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Navy Island
Navy Island, Ontario, from Buckhorn Island State Park, Erie County, New York.jpg
Navy Island from Buckhorn Island State Park in 2012
Navy Island map.png
Location Niagara River
Area 1.2 km2 (0.46 sq mi)
Province Ontario
Designated: 1921

Navy Island is a small, uninhabited island in the Niagara River in the province of Ontario, managed by Parks Canada as a National Historic Site of Canada. It is located about 4.5 kilometres (2 34 miles) upstream from Horseshoe Falls, and has an area of roughly 1.2 km2 (716 sq mi). It was designated a national historic site in 1921 in recognition of its role in shipbuilding and the location of the short-lived Republic of Canada. The site is closed to the public, has no visitor facilities, and has not allowed camping since the expiration of a lease with the Niagara Parks Commission.


Queen's Hotel, Navy Island, Ontario, Canada (circa 1876 - 1910)
Queen's Hotel
Navy Island from Ontario shore
Navy Island in winter from Ontario shore

Navy Island was settled by the Lamoka people in approximately 2000 BC and Meadowood culture peoples in 1000 BC.

During the French colonization of New France, Navy Island was known as Île de la Marina. Here or nearby the French built four ships (bateaux) that they used to service the Great Lakes. Two of these vessels were burnt by the French on Grand Island in 1759. When New France was ceded to the British in 1763, the latter set up the Navy Island Royal Naval Shipyard here. In the War of 1812, a detachment of the Provincial Marine was stationed on the island with a blockhouse and storehouse built on the southwest side of the island. The shipyard ceased operations around 1813, but was not transferred to Canada (Upper Canada) until 1822.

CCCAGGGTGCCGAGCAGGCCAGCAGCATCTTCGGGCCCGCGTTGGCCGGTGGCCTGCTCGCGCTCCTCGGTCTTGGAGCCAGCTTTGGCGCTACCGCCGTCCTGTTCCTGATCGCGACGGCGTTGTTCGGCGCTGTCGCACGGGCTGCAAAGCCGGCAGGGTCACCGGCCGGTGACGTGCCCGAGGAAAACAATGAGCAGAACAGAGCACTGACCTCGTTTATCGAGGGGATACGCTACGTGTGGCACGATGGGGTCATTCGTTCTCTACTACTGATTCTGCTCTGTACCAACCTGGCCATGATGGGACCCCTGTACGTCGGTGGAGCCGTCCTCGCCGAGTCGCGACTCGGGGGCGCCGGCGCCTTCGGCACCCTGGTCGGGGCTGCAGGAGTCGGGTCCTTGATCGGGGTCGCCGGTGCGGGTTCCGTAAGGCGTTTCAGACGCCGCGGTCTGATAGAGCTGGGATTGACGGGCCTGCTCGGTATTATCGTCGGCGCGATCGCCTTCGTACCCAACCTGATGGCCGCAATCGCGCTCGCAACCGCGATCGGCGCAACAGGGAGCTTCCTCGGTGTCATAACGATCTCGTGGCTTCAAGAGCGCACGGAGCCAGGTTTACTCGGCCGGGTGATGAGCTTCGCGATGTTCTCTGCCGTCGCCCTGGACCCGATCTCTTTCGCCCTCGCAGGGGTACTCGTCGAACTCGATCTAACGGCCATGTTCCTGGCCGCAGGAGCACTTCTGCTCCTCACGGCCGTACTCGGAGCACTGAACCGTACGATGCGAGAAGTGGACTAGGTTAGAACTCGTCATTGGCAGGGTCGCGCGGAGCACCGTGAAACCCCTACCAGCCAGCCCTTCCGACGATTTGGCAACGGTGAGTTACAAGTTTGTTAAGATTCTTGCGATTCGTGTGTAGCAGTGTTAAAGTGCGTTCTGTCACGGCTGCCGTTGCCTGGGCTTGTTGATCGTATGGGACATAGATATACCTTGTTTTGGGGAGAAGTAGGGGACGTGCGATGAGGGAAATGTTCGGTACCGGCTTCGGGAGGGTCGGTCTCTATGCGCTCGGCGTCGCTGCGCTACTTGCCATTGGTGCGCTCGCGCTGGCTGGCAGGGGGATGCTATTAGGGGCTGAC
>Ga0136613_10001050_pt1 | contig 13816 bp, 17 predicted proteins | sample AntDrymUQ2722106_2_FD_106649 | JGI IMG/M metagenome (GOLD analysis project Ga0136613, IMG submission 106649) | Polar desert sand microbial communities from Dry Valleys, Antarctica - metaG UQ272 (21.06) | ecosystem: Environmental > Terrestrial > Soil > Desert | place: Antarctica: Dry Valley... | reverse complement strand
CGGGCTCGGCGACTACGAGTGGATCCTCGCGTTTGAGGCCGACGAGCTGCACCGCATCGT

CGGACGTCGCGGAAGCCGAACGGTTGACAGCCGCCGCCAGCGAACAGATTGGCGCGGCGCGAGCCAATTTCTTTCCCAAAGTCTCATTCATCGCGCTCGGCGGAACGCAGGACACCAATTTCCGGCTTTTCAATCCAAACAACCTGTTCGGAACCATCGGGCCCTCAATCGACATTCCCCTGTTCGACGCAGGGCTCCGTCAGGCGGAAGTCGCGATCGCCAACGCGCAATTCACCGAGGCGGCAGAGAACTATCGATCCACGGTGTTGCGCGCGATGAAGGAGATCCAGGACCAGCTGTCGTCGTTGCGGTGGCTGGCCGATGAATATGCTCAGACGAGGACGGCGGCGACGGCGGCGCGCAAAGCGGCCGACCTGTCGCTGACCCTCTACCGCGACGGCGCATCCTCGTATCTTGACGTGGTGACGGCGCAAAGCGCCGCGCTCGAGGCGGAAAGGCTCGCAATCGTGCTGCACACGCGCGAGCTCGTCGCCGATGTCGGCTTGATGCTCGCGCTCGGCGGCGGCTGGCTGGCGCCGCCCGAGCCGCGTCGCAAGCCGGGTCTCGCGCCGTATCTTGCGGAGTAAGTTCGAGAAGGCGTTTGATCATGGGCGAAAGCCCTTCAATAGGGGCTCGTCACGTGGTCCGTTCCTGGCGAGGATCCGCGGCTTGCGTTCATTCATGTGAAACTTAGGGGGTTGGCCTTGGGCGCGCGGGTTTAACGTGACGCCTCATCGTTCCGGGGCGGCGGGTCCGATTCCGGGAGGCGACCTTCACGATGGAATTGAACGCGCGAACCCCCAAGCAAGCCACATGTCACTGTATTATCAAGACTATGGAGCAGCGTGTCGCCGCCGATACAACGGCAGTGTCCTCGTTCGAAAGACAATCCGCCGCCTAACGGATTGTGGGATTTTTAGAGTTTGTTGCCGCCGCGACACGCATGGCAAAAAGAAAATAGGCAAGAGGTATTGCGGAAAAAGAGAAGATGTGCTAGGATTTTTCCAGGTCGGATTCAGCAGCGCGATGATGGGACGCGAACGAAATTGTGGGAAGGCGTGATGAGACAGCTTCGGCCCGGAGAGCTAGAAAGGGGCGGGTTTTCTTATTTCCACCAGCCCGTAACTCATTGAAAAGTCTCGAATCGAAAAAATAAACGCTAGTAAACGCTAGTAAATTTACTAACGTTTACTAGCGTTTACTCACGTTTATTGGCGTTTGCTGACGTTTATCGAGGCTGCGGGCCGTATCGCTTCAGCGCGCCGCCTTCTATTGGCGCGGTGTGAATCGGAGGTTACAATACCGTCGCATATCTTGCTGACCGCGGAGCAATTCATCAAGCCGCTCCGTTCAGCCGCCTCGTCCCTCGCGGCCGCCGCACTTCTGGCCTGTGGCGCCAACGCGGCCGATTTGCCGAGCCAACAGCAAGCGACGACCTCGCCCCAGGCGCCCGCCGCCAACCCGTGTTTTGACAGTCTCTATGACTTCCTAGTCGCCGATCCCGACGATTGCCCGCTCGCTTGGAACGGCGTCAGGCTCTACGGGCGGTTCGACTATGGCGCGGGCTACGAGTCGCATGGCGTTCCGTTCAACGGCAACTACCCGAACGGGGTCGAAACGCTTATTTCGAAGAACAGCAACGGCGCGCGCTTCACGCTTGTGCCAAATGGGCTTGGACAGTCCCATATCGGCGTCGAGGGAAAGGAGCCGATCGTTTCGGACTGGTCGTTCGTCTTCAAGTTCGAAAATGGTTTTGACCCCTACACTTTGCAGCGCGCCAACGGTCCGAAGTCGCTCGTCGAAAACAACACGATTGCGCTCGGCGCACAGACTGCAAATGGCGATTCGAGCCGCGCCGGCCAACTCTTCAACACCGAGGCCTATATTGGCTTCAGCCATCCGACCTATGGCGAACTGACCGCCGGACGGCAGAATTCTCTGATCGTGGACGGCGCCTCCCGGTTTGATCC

In 1837, William Lyon Mackenzie and about 200 of his supporters captured the island and proclaimed the Republic of Canada there. The old blockhouse was occupied by the rebel forces. Initially Mackenzie started with twenty-five men, but the population eventually swelled to over six hundred men. On January 11, 1838, the rebels were forced from the island and retreated across the river into the United States.

In 1875, the Queens Hotel was established as a popular summer resort on the island's south side. It was destroyed by fire in 1910.

Farms and orchards were located on the northeast, south, central, northwest, and southwest ends of the island. Since abandoned, most of the farmed lands have been re-forested. Most trees on the island are oak or hickory. There are some reminders of habitation on the south side. A pier still exists that once served boaters to the island (although access to the island is closed to the general public and used only by Parks Canada staff). Permits were needed for camping, but camping has since been prohibited. A commemorative plaque for the island is located on the south shore of the Niagara River.

Navy Island was proposed to be the new World Peace Capital and headquarters of the United Nations by an international committee in 1945 and 1946. The island was considered to be an ideal location as it lay on the boundary between two peaceful countries. An artist's rendering of the World Peace Capital showed the property with bridges spanning both countries (at Grand Island in the US and the Canadian mainland on the other side). It was proposed that Navy Island would be ceded to the United Nations as long as the headquarters remained, and to revert to the Canadian government should the U.N. move. The proposal was ultimately turned down in favour of the current U.N. headquarters in New York City.

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